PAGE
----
Tyler Ludens
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Agriculture is very vulnerable to climate change.  Fortunately now we're learning Permaculture!

http://kennysideshow.blogspot.com/2008/05/agriculture-or-permaculture-why-words.html
 
Glenn Herbert
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I recommend Mayflower by Nathaniel Philbrick.  Aside from the fascinating, deeply researched story of the social and political beginnings of New England, there is a good bit of info on native agricultural and community-organizing practices.

There was an epidemic in 1616-19 that swept the east coast, decimating the population just before the Pilgrims arrived. They found (and stole) caches of corn, some left by dead people and some by living owners.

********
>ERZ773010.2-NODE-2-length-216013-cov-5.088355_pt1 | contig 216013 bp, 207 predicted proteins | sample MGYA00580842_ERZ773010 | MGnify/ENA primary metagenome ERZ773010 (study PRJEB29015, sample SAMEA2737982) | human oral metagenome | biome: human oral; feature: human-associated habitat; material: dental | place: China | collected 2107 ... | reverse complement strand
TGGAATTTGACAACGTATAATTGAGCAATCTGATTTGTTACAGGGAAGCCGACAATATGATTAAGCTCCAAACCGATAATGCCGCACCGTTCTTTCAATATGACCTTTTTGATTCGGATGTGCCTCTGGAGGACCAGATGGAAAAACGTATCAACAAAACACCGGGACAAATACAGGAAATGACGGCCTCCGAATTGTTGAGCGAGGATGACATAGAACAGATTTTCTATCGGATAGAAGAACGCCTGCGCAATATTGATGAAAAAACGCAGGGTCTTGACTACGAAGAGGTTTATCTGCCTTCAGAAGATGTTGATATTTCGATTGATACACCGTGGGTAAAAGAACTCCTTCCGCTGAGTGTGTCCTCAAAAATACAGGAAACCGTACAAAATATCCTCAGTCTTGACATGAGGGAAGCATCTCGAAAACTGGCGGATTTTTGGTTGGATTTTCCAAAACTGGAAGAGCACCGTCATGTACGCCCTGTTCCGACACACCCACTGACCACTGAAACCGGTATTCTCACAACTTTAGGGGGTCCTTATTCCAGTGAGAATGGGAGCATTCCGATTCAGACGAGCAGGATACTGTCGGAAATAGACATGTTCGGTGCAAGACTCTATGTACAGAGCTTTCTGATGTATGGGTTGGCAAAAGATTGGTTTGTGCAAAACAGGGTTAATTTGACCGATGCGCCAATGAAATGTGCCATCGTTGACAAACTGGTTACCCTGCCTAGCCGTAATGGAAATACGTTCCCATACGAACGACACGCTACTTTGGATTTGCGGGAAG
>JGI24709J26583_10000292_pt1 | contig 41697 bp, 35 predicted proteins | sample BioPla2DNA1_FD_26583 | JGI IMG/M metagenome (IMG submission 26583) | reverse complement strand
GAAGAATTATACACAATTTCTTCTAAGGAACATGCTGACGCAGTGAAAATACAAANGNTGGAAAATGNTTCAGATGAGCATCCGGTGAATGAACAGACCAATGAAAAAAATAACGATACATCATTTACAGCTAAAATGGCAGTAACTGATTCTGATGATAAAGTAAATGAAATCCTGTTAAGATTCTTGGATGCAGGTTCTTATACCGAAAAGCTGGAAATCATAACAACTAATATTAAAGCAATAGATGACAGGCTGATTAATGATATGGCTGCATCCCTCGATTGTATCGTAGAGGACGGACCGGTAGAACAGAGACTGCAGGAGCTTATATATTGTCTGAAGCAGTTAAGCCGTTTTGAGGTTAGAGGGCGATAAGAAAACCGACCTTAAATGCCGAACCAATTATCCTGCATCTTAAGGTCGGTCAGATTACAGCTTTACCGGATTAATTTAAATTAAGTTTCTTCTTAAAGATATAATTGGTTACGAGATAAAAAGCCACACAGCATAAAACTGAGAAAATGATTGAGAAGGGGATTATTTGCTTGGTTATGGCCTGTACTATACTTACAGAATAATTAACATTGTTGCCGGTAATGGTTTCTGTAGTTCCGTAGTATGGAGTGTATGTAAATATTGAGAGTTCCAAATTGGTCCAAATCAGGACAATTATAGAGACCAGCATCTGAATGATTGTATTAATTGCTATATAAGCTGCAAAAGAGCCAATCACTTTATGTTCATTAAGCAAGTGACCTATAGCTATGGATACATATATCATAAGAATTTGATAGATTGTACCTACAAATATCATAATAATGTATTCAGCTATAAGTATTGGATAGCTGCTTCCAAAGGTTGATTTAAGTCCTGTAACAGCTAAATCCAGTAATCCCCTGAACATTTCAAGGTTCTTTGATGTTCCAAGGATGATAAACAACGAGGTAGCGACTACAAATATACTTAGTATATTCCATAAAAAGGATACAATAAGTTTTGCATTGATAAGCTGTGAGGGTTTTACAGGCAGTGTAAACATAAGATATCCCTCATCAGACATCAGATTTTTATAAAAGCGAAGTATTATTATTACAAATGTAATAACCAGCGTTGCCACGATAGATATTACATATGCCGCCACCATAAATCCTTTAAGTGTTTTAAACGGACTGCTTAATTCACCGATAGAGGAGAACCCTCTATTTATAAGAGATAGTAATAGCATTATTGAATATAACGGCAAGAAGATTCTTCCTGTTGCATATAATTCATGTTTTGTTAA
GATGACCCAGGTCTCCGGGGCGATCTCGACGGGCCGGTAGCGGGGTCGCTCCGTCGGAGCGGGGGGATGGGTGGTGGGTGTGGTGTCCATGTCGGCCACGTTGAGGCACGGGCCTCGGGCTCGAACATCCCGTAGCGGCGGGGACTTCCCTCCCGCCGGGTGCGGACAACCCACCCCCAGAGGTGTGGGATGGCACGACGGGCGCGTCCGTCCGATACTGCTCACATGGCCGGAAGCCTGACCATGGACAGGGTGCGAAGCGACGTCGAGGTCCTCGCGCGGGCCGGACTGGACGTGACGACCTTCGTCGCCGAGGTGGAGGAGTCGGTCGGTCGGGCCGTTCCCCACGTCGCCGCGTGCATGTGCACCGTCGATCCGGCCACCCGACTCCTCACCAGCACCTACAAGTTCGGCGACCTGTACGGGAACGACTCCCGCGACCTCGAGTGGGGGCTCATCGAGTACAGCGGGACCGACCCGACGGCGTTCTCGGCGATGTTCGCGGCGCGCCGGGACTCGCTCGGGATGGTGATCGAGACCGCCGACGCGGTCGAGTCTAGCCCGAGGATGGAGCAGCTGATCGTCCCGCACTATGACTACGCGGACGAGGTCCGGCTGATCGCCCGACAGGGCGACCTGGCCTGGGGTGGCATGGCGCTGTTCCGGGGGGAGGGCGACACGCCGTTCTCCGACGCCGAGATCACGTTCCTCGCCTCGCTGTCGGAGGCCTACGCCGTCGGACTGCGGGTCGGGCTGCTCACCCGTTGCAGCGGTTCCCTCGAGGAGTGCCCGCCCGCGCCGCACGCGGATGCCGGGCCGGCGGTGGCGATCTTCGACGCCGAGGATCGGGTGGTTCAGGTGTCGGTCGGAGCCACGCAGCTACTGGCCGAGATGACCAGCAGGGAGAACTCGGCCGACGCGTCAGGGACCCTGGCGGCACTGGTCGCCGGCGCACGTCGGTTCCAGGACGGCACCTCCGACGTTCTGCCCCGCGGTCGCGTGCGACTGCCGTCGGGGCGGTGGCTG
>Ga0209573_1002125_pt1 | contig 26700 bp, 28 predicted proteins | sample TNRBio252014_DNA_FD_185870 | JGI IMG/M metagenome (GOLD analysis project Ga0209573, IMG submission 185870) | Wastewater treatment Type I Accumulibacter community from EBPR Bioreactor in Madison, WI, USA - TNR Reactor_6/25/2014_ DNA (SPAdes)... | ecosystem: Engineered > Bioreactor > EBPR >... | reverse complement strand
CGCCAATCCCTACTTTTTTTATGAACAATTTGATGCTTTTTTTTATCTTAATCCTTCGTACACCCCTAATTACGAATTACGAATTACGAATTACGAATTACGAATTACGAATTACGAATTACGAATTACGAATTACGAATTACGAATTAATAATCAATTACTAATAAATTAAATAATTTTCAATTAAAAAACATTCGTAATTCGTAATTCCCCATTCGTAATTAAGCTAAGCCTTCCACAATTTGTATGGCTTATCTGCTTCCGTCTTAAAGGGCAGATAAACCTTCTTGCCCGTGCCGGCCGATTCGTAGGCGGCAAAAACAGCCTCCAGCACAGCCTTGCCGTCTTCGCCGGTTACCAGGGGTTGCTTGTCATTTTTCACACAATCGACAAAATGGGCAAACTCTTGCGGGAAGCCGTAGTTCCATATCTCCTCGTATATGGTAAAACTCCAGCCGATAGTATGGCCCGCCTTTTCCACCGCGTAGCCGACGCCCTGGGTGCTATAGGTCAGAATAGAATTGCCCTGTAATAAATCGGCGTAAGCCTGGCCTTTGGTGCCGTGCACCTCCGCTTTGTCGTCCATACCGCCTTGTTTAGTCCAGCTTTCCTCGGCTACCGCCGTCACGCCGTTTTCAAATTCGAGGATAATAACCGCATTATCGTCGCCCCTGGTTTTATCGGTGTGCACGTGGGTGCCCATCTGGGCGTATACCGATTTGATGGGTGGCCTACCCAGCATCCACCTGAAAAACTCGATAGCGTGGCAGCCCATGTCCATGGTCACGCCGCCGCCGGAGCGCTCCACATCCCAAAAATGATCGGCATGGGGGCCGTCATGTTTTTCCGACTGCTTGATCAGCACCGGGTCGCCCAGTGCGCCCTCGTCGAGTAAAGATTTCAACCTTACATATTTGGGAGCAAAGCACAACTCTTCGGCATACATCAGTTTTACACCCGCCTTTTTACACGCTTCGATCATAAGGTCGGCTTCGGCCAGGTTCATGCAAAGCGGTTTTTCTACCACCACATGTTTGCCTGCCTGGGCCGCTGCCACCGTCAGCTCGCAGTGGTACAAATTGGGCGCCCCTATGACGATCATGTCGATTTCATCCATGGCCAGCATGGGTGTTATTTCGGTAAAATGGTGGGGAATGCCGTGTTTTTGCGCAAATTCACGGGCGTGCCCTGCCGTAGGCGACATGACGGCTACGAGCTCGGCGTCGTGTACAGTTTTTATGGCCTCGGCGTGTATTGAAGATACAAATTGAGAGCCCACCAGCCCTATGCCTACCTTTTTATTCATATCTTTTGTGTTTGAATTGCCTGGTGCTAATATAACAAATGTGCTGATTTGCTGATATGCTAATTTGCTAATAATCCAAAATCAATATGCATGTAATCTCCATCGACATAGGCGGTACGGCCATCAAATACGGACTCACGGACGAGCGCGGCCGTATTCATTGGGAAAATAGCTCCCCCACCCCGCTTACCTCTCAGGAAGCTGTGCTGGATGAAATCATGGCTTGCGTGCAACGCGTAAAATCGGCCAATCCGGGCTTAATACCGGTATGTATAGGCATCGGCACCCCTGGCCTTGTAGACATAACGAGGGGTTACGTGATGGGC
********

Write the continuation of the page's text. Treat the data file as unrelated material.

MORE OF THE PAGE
John Weiland
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From the article: "....IUPUI scientists have reported on the dramatic environmental changes that occurred as the Native Americans—known as Mississippians—flourished and then vanished from the Midwestern United States. The researchers theorize that the catastrophic climate change they observed, which doomed food production, was a primary cause of the disappearance."

Yeah, I'd have to read the full article to get a flavor for what is new information relative to books and other articles already describing Cahokia and the Mississippian cultures--maybe it's just better data at this point on the climactic angle for the decline:

https://en.wikipedia.org/wiki/Cahokia
 
duane hennon